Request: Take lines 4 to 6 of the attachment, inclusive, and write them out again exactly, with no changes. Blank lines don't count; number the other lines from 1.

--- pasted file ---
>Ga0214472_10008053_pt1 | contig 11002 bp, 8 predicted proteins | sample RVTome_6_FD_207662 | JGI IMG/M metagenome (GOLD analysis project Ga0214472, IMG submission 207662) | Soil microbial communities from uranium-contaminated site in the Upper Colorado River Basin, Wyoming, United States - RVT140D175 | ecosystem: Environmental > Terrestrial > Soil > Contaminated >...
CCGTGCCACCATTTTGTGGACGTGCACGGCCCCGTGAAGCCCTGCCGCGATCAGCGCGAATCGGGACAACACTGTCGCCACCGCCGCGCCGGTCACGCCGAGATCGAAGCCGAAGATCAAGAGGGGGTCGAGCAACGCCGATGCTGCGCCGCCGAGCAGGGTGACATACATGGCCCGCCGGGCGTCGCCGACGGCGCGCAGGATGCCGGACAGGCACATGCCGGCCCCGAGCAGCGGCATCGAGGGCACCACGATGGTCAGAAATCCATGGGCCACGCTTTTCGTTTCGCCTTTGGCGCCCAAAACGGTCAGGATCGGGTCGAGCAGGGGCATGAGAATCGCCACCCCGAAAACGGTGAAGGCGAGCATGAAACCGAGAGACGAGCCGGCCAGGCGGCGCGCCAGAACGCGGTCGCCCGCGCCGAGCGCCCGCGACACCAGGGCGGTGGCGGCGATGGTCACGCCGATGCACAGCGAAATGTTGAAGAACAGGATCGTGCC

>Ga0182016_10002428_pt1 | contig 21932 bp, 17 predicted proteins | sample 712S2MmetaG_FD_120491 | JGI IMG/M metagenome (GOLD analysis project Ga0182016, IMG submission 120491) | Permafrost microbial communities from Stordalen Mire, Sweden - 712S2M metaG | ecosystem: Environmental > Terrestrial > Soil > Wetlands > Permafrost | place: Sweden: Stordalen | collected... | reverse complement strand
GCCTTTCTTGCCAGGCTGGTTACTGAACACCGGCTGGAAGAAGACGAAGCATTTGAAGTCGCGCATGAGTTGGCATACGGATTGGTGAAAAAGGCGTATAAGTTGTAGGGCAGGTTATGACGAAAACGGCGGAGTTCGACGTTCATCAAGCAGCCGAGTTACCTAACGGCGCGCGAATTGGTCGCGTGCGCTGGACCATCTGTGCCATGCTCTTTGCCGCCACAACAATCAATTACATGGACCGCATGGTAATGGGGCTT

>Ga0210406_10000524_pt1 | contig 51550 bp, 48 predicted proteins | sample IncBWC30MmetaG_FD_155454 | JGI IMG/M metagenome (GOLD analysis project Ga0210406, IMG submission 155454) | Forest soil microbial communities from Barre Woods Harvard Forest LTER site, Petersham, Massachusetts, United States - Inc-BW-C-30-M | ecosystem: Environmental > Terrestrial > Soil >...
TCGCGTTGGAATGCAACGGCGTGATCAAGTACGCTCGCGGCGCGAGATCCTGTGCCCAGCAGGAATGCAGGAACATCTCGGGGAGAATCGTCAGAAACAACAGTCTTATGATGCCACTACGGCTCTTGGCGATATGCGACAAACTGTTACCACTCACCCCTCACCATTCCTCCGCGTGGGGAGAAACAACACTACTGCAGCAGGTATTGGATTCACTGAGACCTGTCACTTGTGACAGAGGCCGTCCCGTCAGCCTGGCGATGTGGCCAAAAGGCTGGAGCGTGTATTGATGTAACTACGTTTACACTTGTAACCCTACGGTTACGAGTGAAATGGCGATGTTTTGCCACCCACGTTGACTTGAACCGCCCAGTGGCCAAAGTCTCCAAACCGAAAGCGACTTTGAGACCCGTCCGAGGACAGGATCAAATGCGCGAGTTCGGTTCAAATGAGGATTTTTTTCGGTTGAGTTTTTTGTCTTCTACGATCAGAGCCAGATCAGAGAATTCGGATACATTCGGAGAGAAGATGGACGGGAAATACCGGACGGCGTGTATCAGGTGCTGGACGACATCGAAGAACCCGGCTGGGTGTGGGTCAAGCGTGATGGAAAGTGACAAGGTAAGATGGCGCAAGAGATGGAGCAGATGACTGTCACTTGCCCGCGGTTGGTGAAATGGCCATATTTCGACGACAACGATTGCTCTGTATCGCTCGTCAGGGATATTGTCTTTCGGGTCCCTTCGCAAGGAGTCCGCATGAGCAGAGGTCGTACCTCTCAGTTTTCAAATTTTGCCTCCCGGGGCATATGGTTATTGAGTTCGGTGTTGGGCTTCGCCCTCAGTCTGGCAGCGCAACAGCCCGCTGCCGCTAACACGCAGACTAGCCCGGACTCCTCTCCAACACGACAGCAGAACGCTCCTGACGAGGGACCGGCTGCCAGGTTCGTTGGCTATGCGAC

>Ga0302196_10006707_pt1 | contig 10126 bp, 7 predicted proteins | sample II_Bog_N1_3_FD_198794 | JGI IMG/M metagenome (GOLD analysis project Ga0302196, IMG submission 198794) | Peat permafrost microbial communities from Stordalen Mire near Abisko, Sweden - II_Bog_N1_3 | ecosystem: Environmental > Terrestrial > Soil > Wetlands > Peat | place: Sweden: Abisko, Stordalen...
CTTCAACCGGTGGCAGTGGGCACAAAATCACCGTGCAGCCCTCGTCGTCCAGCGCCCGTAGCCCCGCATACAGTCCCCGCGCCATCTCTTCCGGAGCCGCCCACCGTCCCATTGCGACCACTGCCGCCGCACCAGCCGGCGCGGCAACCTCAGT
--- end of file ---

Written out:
GCCTTTCTTGCCAGGCTGGTTACTGAACACCGGCTGGAAGAAGACGAAGCATTTGAAGTCGCGCATGAGTTGGCATACGGATTGGTGAAAAAGGCGTATAAGTTGTAGGGCAGGTTATGACGAAAACGGCGGAGTTCGACGTTCATCAAGCAGCCGAGTTACCTAACGGCGCGCGAATTGGTCGCGTGCGCTGGACCATCTGTGCCATGCTCTTTGCCGCCACAACAATCAATTACATGGACCGCATGGTAATGGGGCTT

>Ga0210406_10000524_pt1 | contig 51550 bp, 48 predicted proteins | sample IncBWC30MmetaG_FD_155454 | JGI IMG/M metagenome (GOLD analysis project Ga0210406, IMG submission 155454) | Forest soil microbial communities from Barre Woods Harvard Forest LTER site, Petersham, Massachusetts, United States - Inc-BW-C-30-M | ecosystem: Environmental > Terrestrial > Soil >...
TCGCGTTGGAATGCAACGGCGTGATCAAGTACGCTCGCGGCGCGAGATCCTGTGCCCAGCAGGAATGCAGGAACATCTCGGGGAGAATCGTCAGAAACAACAGTCTTATGATGCCACTACGGCTCTTGGCGATATGCGACAAACTGTTACCACTCACCCCTCACCATTCCTCCGCGTGGGGAGAAACAACACTACTGCAGCAGGTATTGGATTCACTGAGACCTGTCACTTGTGACAGAGGCCGTCCCGTCAGCCTGGCGATGTGGCCAAAAGGCTGGAGCGTGTATTGATGTAACTACGTTTACACTTGTAACCCTACGGTTACGAGTGAAATGGCGATGTTTTGCCACCCACGTTGACTTGAACCGCCCAGTGGCCAAAGTCTCCAAACCGAAAGCGACTTTGAGACCCGTCCGAGGACAGGATCAAATGCGCGAGTTCGGTTCAAATGAGGATTTTTTTCGGTTGAGTTTTTTGTCTTCTACGATCAGAGCCAGATCAGAGAATTCGGATACATTCGGAGAGAAGATGGACGGGAAATACCGGACGGCGTGTATCAGGTGCTGGACGACATCGAAGAACCCGGCTGGGTGTGGGTCAAGCGTGATGGAAAGTGACAAGGTAAGATGGCGCAAGAGATGGAGCAGATGACTGTCACTTGCCCGCGGTTGGTGAAATGGCCATATTTCGACGACAACGATTGCTCTGTATCGCTCGTCAGGGATATTGTCTTTCGGGTCCCTTCGCAAGGAGTCCGCATGAGCAGAGGTCGTACCTCTCAGTTTTCAAATTTTGCCTCCCGGGGCATATGGTTATTGAGTTCGGTGTTGGGCTTCGCCCTCAGTCTGGCAGCGCAACAGCCCGCTGCCGCTAACACGCAGACTAGCCCGGACTCCTCTCCAACACGACAGCAGAACGCTCCTGACGAGGGACCGGCTGCCAGGTTCGTTGGCTATGCGAC